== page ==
There have been many shocking statistics to have emerged throughout the coronavirus pandemic so far, but one particularly concerning one is the increased rate of domestic abuse.
Reports of domestic abuse-related crimes during the first lockdown - between March and June 2020 - were up 7% compared to the same period the year before, according to government statistics released in November. The police recorded 259,324 offences flagged as being domestic abuse-related, which is an unthinkable number when you consider the ongoing advice to 'stay at home'.
Now, in a bid to support anyone experiencing abuse inside their home - be it physical, emotional or coercive - the government has teamed up with independent pharmacies and Boots pharmacies across the country to launch a new code word scheme. The 'Ask for ANI' scheme is designed to enable domestic abuse victims to seek immediate help from police or other support services.
As of right now, anyone currently enduring domestic abuse can ask a pharmacy employee if they can "speak to ANI" and the trained workers will be able to offer a private space where they can find out more about what the person needs. There, they will be able to help survivors contact the police, or access support services such as national or local domestic abuse helplines.
In coercively controlling relationships especially, it can be very hard for the survivor to gain enough freedom to leave the house and find help. By equipping thousands of essential retailers with trained staff and a safe space, the hope is that victims will be able to sound an alarm if they are unable to get help in another way.
Discussing the new scheme, Safeguarding Minister Victoria Atkins said: "I know that lockdown restrictions are especially difficult for those experiencing domestic abuse. Home should be a safe place, but for those confined with an abuser it is clearly not.
"The codeword scheme will offer a lifeline to all victims, ensuring they get urgent help in a safe and discreet way."
Domestic abuse charity Women's Aid backed the scheme's ability to open up avenues for domestic abuse survivors to seek help, but also shared some concerns about it being put into practice. "Women's Aid knows that, most often, the first time survivors speak about domestic abuse is to friends, family or someone in the community. Improving gateways to support and safety in our communities is essential," said Nicki Norman, acting chief executive at the charity.
"However, we remain concerned that the proposed national scheme does not meet critical safeguards." Women's Aid went on to air concerns over whether training for pharmacy workers will be "robust" enough to equip them adequately for such serious situations.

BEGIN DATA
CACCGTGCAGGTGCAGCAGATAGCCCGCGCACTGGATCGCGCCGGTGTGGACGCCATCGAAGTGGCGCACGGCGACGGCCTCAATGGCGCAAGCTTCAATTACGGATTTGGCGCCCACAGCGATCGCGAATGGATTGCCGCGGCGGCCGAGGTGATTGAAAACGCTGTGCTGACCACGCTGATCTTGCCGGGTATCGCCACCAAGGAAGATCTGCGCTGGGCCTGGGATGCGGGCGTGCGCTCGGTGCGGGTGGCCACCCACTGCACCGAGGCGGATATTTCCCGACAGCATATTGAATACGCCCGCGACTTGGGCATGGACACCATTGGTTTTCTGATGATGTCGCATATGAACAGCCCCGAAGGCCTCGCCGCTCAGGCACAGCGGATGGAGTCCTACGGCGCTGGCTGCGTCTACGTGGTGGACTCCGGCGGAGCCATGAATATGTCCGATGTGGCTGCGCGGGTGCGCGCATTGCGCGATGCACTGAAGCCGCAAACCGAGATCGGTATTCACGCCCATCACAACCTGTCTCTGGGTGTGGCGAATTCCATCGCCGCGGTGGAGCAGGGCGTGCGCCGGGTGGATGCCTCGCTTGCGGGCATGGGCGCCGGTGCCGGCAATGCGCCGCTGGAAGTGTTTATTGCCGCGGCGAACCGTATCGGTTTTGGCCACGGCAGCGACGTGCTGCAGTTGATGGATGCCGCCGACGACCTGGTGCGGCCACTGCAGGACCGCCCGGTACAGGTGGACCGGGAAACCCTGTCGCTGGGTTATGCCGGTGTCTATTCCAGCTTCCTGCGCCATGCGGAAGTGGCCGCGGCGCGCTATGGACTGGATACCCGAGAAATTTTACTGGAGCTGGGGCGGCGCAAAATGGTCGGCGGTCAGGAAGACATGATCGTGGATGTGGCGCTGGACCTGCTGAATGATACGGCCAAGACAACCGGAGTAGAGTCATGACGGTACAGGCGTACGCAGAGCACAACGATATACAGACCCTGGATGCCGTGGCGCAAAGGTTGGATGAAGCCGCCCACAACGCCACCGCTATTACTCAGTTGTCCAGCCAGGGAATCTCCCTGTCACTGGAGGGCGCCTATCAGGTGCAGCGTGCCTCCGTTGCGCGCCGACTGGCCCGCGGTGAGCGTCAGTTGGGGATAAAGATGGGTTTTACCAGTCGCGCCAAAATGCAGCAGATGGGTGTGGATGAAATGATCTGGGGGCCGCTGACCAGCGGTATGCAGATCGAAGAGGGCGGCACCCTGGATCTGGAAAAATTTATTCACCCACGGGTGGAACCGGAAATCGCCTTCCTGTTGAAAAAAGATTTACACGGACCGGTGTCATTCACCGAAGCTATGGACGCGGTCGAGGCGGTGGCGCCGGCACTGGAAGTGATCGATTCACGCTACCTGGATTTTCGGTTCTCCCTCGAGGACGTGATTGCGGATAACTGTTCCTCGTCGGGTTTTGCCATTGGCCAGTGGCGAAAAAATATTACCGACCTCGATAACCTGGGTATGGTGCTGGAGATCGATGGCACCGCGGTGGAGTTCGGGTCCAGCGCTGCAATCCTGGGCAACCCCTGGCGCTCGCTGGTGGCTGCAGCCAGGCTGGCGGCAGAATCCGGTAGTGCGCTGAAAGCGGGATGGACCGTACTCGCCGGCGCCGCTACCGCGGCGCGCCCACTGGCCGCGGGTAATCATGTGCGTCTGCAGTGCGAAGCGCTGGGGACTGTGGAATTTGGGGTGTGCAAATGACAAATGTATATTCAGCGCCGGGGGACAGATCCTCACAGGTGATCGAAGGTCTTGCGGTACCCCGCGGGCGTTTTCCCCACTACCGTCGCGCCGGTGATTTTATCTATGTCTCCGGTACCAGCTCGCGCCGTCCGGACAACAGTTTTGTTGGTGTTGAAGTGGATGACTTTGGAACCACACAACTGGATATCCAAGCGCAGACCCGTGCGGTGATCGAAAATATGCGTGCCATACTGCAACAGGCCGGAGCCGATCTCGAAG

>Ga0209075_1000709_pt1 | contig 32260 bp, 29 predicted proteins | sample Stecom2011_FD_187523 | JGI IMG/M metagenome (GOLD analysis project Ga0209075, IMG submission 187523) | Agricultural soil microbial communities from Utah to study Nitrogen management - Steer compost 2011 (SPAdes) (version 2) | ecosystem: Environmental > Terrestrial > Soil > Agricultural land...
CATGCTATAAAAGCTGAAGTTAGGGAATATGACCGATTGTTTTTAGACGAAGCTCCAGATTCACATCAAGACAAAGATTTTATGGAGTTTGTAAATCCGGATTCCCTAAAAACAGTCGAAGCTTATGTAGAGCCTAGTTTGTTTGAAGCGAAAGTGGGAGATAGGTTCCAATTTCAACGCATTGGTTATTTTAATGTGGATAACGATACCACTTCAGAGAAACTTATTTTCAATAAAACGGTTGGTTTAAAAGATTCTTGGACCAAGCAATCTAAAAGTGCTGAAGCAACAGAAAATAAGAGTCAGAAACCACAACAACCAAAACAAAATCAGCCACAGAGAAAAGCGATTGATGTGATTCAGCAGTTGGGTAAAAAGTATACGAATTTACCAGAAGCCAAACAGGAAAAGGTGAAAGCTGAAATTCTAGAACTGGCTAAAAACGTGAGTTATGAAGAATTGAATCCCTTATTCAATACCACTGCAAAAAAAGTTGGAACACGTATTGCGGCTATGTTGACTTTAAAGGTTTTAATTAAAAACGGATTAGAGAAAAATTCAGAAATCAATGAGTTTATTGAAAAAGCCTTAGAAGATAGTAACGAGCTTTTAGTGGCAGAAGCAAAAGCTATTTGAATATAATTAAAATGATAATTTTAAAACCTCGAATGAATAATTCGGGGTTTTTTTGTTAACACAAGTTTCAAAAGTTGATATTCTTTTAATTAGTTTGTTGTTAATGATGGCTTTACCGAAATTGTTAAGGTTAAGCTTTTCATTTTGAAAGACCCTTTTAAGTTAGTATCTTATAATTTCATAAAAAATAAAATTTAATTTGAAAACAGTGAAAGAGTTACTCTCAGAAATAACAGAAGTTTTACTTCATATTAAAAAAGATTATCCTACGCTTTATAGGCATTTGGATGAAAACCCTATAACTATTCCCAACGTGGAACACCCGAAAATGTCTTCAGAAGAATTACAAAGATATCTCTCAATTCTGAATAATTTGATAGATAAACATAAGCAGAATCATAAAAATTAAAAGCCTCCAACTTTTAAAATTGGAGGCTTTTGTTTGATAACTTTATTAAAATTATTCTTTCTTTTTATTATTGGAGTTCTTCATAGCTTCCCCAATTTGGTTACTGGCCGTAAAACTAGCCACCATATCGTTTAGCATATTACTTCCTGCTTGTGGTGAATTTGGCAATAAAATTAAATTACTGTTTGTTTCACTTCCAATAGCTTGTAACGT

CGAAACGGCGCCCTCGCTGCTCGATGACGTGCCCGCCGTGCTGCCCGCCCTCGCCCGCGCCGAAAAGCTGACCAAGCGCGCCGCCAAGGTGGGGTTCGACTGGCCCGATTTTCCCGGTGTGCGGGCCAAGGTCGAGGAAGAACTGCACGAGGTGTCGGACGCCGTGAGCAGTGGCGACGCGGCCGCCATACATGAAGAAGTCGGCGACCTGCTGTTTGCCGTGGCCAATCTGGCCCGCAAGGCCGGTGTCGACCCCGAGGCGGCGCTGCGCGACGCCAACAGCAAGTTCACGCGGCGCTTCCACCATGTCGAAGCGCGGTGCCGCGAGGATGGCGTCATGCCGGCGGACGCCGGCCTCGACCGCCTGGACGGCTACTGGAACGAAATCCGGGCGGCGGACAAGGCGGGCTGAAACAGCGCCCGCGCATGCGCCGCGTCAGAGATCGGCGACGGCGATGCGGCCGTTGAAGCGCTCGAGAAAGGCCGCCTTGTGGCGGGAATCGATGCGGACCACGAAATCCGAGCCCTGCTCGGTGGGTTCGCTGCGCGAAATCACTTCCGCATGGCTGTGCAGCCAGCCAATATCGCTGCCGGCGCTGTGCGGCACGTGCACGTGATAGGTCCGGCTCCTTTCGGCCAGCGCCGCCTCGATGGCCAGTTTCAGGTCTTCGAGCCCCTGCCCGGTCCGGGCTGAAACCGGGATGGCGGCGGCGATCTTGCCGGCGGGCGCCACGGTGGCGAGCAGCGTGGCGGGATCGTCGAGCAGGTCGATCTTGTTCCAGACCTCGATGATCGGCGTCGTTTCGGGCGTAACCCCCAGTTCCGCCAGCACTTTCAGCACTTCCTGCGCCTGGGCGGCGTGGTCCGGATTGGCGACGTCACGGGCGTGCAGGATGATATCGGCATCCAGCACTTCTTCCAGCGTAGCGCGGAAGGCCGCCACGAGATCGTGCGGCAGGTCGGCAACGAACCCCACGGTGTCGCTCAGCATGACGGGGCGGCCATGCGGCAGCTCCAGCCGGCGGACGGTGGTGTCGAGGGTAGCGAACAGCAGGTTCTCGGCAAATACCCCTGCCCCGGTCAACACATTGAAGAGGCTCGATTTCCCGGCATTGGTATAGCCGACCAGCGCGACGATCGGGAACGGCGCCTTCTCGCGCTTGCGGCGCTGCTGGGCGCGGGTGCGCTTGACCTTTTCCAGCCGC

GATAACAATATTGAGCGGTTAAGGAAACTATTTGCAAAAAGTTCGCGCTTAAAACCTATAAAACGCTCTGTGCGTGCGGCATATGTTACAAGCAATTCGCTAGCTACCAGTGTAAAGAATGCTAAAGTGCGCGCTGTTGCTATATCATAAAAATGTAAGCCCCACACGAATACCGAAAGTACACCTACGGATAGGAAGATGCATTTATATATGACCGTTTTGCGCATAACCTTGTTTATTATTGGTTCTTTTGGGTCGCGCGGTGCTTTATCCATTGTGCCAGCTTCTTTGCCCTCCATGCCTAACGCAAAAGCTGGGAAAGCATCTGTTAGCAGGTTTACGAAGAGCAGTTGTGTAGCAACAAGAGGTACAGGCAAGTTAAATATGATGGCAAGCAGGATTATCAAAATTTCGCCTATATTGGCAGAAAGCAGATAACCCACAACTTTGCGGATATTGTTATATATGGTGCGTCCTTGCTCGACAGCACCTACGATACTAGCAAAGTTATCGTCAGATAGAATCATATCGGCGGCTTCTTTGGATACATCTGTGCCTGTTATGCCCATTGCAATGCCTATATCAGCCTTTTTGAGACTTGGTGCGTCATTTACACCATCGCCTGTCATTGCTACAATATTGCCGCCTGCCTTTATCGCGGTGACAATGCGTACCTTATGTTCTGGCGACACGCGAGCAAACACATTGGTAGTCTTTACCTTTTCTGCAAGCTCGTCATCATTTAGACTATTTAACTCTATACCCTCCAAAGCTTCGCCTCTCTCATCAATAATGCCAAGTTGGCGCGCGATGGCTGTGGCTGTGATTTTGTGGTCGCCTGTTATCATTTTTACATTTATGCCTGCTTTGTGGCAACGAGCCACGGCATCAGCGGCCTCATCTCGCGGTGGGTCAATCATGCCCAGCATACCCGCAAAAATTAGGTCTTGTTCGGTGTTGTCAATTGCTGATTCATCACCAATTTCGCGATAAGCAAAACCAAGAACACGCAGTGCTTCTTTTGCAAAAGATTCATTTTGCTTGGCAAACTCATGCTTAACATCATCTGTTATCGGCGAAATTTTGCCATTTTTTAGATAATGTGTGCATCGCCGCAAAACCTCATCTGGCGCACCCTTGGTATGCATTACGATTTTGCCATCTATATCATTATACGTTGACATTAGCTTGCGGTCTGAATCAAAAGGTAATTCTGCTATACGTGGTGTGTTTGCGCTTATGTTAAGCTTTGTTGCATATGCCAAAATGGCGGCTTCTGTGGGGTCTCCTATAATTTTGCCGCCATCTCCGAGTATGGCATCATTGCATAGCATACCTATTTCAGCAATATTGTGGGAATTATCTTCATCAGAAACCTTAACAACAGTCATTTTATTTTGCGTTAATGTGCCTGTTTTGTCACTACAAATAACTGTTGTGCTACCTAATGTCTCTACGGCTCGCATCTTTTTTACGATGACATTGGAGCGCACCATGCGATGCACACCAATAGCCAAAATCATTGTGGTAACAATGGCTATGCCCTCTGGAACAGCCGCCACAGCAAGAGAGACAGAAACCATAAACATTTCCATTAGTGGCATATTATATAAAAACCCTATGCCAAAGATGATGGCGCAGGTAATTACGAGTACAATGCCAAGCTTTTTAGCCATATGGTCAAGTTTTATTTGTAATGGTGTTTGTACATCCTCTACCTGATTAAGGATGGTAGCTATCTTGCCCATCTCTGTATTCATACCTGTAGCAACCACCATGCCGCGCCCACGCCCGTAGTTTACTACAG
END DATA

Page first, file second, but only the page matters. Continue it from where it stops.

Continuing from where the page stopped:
"It is neither not fair nor safe to expect staff members to respond to a survivor effectively without robust staff training, facilitated by an expert trainer. Harmful attitudes and persistent myths about domestic abuse in our society also must be challenged," said Norman. While the government confirms pharmacy employees will undergo training as part of the scheme, it is not clear yet exactly what this will involve.
Women's Aid also highlighted that the ‘Ask for ANI’ scheme may not be accessible to all marginalised groups. "We know that migrant women will continue to fear reporting abuse and seeking help because of the data-sharing arrangements between the Home Office and health services," the charity said, adding that it continues to support urgent calls for safe reporting mechanisms for migrant survivors via the domestic abuse bill, which is currently going through parliament.
While the implementation of this scheme is undoubtedly a positive step forward, enabling the possibility of help to many more women who may not have previously felt able to access it, it's also important that more work is done to allay the concerns of specialist charities such as Women's Aid. The bottom line and the mutual goal, after all, is helping as many survivors as possible to free themselves from dangerous situations.
You can contact the Freephone 24h National Domestic Abuse Helpline, run by Refuge, on 0800 2000 247. Alternatively, you can visit Women's Aid's website for more information and resources. Live Fear Free provides support for women in Wales (0808 8010 800). Scotland’s Domestic Abuse & Forced Marriage Helpline is available 24/7, on 0800 027 1234. For anyone in Northern Ireland, call Women's Aid Federation Northern Ireland 24 hours a day on 0808 802 1414.
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